Student Achievement through Staff Development

By Bruce Joyce; Beverly Showers et al. | Go to book overview
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10

Three Studies and Their
Implications for Leadership:
Ethos, Ethos, and Ethos

In this chapter we examine information from three studies. The first study focused on staff development practices in schools characterized by extremely high or low academic achievement. The second explored the belief systems of school personnel in districts containing schools with extremely high or low academic achievement. The third explored teacher perceptions of the utility of staff development chosen by individuals, faculties, or the school district. The first two studies help clarify the actions of leaders and policy makers in settings where student achievement is very different; the third helps us reflect on the design of staff development offerings where different governance modes operate—those focusing on teacher, school, and district choice.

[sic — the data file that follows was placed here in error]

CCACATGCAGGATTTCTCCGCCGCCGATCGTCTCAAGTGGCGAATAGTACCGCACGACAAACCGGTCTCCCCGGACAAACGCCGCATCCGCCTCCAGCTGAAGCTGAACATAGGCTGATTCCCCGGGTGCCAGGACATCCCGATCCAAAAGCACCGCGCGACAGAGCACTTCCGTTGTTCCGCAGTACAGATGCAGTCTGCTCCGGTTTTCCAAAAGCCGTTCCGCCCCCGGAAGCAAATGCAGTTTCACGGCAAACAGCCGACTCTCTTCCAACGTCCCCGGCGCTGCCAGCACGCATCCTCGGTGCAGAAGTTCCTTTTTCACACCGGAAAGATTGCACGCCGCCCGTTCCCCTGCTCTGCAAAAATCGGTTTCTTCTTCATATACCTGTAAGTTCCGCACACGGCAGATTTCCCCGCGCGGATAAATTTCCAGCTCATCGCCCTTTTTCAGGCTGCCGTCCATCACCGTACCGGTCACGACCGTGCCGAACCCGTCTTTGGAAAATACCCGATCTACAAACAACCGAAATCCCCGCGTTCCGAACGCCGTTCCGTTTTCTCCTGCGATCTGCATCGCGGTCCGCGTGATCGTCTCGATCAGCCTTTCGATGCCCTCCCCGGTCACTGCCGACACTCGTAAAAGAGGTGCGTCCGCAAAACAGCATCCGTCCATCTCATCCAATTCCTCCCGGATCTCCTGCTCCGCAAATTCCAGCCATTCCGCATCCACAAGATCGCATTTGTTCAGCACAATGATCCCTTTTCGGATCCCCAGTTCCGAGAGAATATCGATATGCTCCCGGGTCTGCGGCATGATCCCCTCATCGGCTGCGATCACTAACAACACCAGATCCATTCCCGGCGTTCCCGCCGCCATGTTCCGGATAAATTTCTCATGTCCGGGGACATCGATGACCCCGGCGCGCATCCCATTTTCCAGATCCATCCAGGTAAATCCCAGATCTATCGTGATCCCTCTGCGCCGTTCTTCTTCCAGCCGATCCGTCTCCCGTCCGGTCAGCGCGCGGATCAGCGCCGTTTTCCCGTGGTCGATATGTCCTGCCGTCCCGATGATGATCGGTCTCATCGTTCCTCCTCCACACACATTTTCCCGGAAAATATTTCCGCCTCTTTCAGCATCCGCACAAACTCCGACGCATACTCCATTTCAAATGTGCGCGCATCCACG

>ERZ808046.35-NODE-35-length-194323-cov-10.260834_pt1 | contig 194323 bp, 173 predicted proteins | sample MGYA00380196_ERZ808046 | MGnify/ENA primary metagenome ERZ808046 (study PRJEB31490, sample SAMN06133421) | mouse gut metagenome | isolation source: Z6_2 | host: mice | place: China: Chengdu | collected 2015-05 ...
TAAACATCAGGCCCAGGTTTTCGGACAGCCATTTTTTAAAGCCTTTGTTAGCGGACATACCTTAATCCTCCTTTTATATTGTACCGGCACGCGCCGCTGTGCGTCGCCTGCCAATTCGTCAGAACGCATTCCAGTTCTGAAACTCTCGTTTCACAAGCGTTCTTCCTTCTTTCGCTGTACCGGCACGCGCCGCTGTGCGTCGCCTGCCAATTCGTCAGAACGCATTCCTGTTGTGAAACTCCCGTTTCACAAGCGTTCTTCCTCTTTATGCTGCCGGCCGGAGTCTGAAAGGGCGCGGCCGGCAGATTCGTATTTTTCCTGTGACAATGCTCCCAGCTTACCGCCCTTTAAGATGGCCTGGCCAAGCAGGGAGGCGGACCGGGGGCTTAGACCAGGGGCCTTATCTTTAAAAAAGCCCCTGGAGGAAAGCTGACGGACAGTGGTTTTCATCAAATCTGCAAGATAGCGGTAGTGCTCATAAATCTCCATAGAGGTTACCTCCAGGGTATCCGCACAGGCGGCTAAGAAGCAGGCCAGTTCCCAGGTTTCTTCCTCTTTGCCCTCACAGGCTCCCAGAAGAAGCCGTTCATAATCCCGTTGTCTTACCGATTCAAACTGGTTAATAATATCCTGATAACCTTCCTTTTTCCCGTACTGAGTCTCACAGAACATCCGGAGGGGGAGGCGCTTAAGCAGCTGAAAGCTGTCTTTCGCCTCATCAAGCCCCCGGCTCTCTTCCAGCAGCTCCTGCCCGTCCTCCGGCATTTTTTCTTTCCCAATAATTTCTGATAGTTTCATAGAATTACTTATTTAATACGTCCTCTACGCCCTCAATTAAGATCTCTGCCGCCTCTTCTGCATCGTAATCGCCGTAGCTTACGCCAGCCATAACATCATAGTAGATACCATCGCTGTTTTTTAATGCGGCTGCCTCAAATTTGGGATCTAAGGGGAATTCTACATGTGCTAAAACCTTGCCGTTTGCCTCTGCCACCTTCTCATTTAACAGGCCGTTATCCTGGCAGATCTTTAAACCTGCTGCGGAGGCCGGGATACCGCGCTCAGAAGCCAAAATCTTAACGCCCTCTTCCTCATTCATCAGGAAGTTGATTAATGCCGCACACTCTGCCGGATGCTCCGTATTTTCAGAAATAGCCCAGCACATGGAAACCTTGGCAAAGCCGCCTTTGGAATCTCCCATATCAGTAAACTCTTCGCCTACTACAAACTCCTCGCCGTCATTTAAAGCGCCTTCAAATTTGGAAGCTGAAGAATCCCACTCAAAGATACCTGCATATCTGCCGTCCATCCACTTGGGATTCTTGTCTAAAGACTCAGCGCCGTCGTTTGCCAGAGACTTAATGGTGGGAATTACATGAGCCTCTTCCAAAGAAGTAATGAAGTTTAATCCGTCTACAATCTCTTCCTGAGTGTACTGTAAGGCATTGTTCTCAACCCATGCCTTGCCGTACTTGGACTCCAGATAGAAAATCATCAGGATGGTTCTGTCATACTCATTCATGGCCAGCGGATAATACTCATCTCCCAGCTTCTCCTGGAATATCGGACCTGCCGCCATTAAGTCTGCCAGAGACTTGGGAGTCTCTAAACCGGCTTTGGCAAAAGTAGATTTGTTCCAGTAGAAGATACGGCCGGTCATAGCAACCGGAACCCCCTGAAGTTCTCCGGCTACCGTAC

Study #1: High and Low-Achieving Schools: Is There a
Difference in Staff Development?*

The issue examined in this study is whether there is evidence that investment in staff development is associated with student learning— and, if so, what kinds of staff development characterize schools where student learning is highest. What can we learn from those schools?

The Georgia Council for School Performance approached the problem directly by conducting a study of consistently high- and lowachieving schools and examining the nature of the staff development experienced by their faculties (Harkreader & Weathersby, 1998).


Design

The design had two phases: first, selecting schools differing in student achievement while controlling for demographic factors;

* The report on which the following description is based was prepared by Jeanie
Weathersby and Bruce Joyce, working from the original report by Harkreader and
Weathersby (1998).

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